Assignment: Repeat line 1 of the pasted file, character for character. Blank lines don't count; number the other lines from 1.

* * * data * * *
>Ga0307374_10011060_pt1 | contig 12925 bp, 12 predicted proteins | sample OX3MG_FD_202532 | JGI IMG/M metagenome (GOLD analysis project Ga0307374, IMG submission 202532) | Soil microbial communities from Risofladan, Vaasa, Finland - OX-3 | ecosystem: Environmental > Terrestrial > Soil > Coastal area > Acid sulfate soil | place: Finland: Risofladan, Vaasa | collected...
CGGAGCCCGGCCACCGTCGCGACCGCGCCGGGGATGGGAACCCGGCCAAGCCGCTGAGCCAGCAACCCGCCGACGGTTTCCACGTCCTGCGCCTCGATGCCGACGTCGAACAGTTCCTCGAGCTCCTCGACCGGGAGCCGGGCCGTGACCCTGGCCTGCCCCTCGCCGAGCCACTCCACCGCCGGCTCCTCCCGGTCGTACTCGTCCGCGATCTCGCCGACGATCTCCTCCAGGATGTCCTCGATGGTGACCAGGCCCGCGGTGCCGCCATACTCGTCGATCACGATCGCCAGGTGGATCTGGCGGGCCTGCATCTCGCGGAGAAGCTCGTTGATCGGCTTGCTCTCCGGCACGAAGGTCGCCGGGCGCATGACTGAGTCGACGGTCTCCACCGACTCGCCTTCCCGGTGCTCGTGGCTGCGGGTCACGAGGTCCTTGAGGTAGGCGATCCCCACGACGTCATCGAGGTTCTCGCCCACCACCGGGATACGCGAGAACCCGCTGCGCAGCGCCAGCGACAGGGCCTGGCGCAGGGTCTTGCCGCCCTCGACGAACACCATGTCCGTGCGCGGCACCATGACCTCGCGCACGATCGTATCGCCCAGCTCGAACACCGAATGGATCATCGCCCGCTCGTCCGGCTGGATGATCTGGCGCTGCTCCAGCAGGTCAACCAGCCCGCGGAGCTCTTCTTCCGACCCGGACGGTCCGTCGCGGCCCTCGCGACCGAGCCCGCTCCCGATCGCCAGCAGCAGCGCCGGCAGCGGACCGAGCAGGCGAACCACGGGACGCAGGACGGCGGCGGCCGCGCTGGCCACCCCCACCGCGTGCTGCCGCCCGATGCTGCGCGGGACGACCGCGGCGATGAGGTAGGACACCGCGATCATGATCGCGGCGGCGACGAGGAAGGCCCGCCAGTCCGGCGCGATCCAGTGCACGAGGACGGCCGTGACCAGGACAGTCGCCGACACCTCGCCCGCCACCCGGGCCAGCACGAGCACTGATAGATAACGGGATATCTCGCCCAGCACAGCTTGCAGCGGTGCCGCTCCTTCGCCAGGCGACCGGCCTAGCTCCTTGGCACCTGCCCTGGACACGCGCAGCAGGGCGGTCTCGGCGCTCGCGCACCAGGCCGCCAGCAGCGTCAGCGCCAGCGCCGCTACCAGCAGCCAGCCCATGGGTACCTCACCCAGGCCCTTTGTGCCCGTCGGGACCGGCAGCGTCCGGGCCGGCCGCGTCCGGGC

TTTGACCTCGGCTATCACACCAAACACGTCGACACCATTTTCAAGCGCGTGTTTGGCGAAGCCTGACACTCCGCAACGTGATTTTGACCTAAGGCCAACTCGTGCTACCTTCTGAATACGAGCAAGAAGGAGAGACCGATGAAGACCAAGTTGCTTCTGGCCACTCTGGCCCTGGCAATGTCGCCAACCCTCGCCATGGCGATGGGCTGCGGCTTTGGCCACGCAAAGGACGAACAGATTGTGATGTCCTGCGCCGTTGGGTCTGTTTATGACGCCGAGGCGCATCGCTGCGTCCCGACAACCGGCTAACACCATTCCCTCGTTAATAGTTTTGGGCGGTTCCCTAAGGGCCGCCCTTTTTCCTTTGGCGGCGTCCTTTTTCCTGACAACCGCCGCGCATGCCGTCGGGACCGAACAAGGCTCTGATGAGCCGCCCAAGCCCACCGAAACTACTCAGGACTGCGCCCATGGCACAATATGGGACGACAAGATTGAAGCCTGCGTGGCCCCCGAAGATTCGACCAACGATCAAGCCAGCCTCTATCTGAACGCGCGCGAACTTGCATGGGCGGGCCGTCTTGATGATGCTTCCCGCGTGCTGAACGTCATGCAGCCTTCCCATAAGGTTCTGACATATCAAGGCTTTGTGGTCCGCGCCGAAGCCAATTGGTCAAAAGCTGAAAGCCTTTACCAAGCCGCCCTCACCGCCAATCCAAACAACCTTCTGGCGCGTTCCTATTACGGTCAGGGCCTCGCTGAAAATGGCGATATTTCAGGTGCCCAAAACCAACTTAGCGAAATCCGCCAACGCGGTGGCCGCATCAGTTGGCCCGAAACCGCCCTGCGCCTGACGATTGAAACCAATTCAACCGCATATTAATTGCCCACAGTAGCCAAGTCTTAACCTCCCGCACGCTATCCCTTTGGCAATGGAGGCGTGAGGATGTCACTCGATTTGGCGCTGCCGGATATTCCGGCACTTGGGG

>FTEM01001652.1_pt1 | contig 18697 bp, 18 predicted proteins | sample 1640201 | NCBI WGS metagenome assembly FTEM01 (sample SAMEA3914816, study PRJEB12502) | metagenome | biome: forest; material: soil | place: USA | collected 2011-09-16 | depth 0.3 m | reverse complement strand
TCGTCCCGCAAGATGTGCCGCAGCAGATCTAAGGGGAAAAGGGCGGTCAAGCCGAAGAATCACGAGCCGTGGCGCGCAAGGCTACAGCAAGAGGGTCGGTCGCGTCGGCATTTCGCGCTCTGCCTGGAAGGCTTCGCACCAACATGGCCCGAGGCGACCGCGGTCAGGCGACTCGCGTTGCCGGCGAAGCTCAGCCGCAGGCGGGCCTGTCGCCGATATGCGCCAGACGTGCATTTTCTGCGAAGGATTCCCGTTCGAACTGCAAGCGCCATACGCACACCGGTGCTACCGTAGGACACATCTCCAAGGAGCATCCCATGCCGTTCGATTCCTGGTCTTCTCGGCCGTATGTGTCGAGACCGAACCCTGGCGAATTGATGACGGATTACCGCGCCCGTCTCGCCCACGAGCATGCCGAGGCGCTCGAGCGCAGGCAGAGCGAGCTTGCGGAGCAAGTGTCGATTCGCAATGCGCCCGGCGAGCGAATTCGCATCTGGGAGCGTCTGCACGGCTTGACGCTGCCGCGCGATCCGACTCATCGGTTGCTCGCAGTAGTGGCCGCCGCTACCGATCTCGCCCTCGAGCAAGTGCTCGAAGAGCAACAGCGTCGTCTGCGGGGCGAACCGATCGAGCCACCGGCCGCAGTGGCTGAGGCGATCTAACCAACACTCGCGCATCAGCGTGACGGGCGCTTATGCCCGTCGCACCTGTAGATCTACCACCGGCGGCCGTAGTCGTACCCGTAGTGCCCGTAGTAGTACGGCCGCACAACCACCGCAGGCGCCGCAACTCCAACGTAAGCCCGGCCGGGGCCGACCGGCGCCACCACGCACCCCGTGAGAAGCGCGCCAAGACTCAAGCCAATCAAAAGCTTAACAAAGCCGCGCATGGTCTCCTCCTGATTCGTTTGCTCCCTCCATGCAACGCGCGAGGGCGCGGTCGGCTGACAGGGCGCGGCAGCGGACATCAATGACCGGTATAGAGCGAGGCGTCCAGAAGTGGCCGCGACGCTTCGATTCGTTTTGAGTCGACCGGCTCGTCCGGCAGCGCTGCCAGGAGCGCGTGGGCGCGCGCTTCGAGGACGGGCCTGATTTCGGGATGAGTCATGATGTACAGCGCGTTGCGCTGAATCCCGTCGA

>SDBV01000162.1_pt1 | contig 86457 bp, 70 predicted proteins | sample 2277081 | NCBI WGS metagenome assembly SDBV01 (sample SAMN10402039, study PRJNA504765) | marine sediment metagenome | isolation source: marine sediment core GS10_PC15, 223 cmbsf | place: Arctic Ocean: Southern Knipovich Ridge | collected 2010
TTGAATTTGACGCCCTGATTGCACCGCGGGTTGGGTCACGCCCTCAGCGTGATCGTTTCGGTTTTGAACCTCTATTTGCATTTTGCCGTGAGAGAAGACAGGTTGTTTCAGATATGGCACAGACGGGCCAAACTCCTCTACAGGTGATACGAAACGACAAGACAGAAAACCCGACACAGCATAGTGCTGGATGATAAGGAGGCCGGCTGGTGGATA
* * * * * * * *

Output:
>Ga0307374_10011060_pt1 | contig 12925 bp, 12 predicted proteins | sample OX3MG_FD_202532 | JGI IMG/M metagenome (GOLD analysis project Ga0307374, IMG submission 202532) | Soil microbial communities from Risofladan, Vaasa, Finland - OX-3 | ecosystem: Environmental > Terrestrial > Soil > Coastal area > Acid sulfate soil | place: Finland: Risofladan, Vaasa | collected...